Open this publication in new window or tab >>Epidemiological Studies of Preeclampsia: Maternal & Offspring Perspectives 
2017 (English)Doctoral thesis, comprehensive summary (Other academic)
Abstract [en]

Preeclampsia is a placental-related disorder characterized by generalized endothelial activation. Vascular predisposition is associated with the occurrence of preeclampsia and the recurrence risk is substantial. Onset of preeclampsia is preceded by placental hypo-perfusion, and placental over-production of vasoconstrictive agents might explain symptoms such as hypertension and proteinuria. Preeclampsia is associated with the birth of small-for-gestational-age (SGA) infants. The trajectory of postnatal growth in SGA-born children is described as catch-up, but it is unclear whether prenatal preeclampsia is independently associated with postnatal growth.

The objectives were: firstly, to study the association between partner change and prior miscarriages on the occurrence of preeclampsia and SGA; secondly, to study postnatal growth in children prenatally exposed to preeclampsia; and thirdly, to address the association between blood pressure (BP) changes during pregnancy and risks of preeclampsia and SGA.

Population-based cohort studies were performed with information from the following registers: Swedish Medical Birth Register, Uppsala Mother and Child Database and Stockholm-Gotland Obstetric Database. Associations were estimated with logistic and linear regression analyses, with adjustments for maternal characteristics, including body mass index, pre-gestational diseases and socioeconomic factors.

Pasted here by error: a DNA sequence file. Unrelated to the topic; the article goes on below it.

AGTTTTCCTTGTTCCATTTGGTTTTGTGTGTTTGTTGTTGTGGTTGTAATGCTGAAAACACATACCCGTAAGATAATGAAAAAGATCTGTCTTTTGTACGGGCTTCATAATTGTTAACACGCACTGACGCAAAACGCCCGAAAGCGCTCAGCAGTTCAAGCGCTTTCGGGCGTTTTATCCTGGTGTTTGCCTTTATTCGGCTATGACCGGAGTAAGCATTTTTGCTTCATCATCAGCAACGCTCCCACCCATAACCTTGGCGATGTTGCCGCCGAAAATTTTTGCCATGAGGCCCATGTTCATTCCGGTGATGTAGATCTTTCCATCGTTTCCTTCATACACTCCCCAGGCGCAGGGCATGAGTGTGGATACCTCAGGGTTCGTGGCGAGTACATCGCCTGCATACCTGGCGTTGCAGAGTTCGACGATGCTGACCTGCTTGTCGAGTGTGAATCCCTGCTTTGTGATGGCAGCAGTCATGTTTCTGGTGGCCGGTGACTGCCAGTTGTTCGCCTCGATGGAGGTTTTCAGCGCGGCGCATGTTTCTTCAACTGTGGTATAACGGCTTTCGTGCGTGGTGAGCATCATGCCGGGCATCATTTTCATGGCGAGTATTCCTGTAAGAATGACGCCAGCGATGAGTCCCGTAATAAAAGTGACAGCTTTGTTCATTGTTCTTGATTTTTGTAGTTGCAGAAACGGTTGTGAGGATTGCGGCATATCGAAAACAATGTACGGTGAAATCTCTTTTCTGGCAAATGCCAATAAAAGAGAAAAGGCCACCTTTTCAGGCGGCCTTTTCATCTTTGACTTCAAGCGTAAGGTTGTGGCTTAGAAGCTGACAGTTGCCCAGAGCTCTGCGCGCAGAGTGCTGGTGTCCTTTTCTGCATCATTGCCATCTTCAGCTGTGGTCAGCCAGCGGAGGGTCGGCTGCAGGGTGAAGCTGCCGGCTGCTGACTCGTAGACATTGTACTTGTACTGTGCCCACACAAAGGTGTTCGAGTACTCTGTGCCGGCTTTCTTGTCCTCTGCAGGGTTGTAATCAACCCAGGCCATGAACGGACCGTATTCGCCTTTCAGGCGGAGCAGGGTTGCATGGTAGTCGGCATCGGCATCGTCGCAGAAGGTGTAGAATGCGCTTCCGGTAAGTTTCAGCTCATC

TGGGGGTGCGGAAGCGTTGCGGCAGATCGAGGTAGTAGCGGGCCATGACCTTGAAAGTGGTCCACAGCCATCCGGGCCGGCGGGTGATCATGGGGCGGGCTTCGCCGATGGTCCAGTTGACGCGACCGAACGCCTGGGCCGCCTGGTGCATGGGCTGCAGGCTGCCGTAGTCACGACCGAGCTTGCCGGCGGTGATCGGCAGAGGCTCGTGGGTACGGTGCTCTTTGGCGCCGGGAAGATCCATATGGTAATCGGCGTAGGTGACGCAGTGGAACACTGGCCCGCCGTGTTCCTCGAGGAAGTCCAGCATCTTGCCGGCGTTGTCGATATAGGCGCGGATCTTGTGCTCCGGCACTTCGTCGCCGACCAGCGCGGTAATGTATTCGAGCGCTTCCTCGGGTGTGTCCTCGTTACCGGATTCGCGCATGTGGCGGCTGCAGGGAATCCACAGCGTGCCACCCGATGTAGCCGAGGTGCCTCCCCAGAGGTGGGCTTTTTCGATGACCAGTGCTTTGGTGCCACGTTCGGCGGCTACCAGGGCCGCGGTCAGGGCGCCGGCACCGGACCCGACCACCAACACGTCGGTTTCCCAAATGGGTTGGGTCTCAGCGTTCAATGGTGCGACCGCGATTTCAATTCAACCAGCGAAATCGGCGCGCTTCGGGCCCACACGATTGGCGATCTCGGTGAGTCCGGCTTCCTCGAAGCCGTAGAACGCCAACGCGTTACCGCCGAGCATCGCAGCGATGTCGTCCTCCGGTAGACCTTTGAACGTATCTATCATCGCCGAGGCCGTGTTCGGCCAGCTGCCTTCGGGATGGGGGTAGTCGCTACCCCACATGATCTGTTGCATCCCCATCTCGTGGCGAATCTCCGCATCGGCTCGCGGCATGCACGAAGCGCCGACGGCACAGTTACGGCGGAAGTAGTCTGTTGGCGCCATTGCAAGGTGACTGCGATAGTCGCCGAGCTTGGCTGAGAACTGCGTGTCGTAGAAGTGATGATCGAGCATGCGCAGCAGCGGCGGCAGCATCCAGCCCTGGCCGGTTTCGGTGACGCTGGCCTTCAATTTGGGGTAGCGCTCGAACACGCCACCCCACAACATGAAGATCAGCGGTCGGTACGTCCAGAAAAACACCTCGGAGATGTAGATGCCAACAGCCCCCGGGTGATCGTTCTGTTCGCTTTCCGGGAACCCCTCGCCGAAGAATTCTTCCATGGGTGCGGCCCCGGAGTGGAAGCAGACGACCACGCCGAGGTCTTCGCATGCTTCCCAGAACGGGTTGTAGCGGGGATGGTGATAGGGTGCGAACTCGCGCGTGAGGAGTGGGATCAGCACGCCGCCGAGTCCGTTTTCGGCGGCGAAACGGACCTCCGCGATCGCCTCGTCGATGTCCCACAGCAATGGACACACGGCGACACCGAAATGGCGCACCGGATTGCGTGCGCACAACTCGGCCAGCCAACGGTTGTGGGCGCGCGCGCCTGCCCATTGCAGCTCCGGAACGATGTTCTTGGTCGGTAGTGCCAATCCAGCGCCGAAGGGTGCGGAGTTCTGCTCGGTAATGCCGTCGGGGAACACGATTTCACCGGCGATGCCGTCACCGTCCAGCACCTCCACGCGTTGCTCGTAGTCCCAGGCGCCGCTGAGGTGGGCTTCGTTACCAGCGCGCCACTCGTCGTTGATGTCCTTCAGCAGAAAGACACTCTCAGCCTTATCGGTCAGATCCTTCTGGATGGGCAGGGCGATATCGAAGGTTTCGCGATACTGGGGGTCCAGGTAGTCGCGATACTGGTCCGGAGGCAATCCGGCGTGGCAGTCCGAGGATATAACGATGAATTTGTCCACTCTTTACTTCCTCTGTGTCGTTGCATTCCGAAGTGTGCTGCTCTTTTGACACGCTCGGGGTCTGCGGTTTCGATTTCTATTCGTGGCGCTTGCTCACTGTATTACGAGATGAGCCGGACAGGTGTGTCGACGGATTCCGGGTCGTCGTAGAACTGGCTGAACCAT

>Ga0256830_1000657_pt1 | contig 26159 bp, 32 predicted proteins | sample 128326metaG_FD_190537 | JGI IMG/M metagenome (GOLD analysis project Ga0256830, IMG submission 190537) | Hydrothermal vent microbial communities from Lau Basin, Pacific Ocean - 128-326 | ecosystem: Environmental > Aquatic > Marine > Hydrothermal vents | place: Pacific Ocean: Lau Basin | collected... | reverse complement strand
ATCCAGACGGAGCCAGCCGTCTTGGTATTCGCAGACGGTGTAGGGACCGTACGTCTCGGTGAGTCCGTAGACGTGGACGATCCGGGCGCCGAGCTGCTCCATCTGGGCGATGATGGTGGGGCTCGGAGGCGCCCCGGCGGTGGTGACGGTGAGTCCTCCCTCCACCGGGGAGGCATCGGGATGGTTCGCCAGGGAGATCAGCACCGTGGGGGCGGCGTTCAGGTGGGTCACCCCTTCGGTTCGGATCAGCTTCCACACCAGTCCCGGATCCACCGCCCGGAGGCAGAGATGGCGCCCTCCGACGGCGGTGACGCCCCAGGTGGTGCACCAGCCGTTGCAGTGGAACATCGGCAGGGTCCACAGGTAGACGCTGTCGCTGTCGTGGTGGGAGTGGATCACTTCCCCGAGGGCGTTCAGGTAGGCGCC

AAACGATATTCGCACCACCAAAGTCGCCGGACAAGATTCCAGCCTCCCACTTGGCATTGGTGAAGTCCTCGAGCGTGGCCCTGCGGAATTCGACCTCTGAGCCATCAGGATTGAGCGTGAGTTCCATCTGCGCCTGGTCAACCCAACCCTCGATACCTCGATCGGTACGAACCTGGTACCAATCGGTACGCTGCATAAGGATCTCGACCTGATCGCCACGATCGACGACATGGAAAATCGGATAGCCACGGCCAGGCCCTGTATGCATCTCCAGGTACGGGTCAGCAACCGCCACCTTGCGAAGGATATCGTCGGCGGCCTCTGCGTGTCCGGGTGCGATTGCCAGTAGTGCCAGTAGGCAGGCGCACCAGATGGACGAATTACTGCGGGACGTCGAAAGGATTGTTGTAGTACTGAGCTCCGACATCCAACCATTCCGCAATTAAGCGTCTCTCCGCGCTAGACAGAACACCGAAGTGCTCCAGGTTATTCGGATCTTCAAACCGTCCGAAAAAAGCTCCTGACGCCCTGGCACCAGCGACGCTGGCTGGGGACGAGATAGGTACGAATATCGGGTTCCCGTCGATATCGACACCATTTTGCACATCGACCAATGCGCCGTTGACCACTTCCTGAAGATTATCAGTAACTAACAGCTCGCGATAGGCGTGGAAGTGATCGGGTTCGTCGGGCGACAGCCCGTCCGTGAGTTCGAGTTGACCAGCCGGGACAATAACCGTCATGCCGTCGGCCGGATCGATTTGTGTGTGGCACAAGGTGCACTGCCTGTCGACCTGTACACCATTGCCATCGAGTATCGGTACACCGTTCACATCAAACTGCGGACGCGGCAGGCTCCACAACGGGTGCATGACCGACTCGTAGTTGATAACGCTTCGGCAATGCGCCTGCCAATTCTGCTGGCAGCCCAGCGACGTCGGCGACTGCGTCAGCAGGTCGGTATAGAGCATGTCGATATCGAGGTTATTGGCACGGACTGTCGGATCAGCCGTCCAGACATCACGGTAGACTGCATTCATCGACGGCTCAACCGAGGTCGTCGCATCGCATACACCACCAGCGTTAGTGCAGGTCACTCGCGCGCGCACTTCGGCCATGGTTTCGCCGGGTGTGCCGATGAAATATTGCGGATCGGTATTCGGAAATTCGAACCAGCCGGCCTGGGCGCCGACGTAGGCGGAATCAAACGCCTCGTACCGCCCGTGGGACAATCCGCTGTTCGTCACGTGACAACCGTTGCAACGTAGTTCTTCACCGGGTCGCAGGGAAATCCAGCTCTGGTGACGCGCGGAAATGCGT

The results were, firstly, that partner change was associated with preeclampsia and SGA birth in the second pregnancy but depended on the outcome of the first pregnancy, and that a history of recurrent miscarriages was associated with increased risks of preeclampsia and SGA. Secondly, prenatal exposure to preeclampsia was associated with increased offspring growth in height during the first five years. This association was also seen in children born with normal birth weight for gestational age. Thirdly, pre-hypertension in late gestation and elevated diastolic BP from early to mid-gestation were both associated with SGA birth. Further, women with pre-hypertension in early gestation without lowered diastolic BP until mid-gestation seemed to represent a risk group for preeclampsia.

To conclude, the importance of previous pregnancy outcomes in the antenatal risk evaluation was highlighted. Secondly, the results imply that postnatal growth trajectory is related to maternal preeclampsia, in addition to SGA. Thirdly, the association between BP changes within a normal range and SGA may challenge the clinical cut-off for hypertension in pregnancy.

Place, publisher, year, edition, pages
Uppsala: Acta Universitatis Upsaliensis, 2017. p. 69
Series
Digital Comprehensive Summaries of Uppsala Dissertations from the Faculty of Medicine, ISSN 1651-6206 ; 1333
Keywords
Placental dysfunction, blood pressure, small-for-gestational-age, fetal growth restriction, intrauterine, prenatal exposure, postnatal height gain, linear growth
National Category
Obstetrics, Gynecology and Reproductive Medicine
Identifiers
urn:nbn:se:uu:diva-320138 (URN)978-91-554-9920-4 (ISBN)
Public defence
2017-06-09, Rosénsalen, Akademiska sjukhuset, Ingång 95/96 nbv, Uppsala, 09:15 (English)
Opponent
Supervisors
Available from: 2017-05-19 Created: 2017-04-21 Last updated: 2017-06-07
Wikström, A.-K., Gunnarsdottir, J., Nelander, M., Simic, M., Stephansson, O. & Cnattingius, S. (2016). Prehypertension in Pregnancy and Risks of Small for Gestational Age Infant and Stillbirth. Hypertension, 67(3), 640-646